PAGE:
June 01, 2015

EDTF beware; disclosure requirements for banks can also be used as camouflaging material.

Sir, Oliver Ralph writes: “Maybe one day banks may be trustworthy enough not to have publish annual reports that are hundreds of pages long”, “Excessive disclosure by banks eludes comprehension” June 1.

Indeed but it is clear that publishing annual reports that are hundreds of pages long does not make banks more trustworthy either. One-way to concealed bad behavior, is to bury it under hundreds of pages of mumbo jumbo.

Ralph refers also to the Enhanced Disclosure Task Force’s (EDTF) “recommendation 7, which asks the banks to describe risks in their business models.” Would that cause banks to prepare their own homemade list of weights they assign to the risks in their business? That could shed some light on what risks the banks are not considering in their business model… but frankly, mostly it seems like generating profitable employment opportunities for bad and good fiction authors.

And I set all these efforts against the background of the regulators and the banks having colluded in producing that masterpiece of financial disinformation, which is the leverage that in the numerator does not use assets but risk-weighted assets instead.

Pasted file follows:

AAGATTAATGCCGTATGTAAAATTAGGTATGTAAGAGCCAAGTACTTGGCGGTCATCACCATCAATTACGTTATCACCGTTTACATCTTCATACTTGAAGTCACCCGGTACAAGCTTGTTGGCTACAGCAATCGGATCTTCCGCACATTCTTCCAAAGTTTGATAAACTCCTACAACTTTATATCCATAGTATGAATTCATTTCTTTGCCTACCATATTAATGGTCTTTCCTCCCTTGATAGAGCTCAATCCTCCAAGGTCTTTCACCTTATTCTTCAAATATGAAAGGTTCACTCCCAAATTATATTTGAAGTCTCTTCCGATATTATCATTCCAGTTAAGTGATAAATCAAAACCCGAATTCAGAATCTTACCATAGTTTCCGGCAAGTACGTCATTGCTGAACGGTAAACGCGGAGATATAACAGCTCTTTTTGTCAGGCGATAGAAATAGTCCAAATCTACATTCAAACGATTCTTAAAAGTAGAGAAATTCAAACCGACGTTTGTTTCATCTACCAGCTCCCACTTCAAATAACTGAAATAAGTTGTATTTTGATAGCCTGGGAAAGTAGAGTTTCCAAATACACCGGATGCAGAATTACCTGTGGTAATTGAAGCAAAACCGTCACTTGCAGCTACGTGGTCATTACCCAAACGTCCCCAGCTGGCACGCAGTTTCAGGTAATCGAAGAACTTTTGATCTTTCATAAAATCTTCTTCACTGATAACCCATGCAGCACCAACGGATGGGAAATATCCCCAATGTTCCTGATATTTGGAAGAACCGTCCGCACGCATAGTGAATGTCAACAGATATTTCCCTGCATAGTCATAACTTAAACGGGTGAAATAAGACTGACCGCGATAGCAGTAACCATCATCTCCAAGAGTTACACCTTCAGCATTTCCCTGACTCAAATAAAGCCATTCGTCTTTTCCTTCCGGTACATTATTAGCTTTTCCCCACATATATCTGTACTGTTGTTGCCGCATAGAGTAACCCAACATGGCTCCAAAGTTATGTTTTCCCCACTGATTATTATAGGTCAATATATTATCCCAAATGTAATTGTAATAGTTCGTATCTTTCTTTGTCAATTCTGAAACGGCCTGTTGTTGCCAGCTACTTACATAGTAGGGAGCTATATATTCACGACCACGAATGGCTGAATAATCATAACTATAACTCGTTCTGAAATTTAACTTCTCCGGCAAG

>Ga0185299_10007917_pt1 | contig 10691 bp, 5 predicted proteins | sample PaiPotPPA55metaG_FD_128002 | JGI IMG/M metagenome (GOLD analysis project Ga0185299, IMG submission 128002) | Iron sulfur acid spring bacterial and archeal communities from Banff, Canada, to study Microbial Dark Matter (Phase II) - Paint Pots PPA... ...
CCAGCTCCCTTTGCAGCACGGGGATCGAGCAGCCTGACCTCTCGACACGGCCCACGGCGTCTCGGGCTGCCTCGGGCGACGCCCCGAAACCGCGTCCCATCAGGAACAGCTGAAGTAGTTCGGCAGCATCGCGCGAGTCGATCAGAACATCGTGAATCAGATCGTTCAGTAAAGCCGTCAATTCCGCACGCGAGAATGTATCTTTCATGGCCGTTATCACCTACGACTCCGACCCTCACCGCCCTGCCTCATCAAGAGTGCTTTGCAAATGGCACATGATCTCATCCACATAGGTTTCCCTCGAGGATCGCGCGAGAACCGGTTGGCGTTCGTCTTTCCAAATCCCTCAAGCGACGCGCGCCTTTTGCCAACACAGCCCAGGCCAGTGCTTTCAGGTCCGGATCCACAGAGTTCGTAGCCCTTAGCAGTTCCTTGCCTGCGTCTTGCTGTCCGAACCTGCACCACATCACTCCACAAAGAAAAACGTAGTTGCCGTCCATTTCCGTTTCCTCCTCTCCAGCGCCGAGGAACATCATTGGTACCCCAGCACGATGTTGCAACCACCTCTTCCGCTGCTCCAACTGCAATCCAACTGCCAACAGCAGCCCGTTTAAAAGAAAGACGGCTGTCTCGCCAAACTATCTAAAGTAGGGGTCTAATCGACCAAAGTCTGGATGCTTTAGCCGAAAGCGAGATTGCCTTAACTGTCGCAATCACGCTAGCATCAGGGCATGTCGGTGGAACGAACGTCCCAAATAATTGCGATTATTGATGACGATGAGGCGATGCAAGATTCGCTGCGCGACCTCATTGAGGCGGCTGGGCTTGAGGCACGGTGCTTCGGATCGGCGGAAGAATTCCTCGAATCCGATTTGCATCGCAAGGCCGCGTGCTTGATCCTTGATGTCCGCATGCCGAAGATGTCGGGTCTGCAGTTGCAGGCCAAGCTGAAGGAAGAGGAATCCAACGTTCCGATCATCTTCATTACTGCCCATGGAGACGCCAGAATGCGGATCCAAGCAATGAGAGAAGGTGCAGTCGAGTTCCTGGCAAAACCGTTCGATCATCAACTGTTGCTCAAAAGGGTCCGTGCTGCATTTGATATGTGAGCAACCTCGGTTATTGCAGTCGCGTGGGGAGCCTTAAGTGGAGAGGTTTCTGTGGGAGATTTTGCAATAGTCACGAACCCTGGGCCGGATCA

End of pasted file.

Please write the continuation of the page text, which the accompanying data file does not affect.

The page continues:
Few days ago, a leading American newspaper, citing another leading American newspaper in its editorial expressed “banks are significant safer than they were prior to the 2008 financial panic, with an average of $13 in capital for every $100 in assets for member banks of the Federal Deposit Insurance Corp”. That is false! It should have stated for every $100 in risk-weighted assets; and it should have reported the real undistorted leverage too.

Since the risk weighing not only distorts information but also the allocation of bank credit to the real economy, something that is even more dangerous, the EDTF should start by clearing this out with the Basel Committee, before allowing banks more mumbo-jumbo material under which to hide.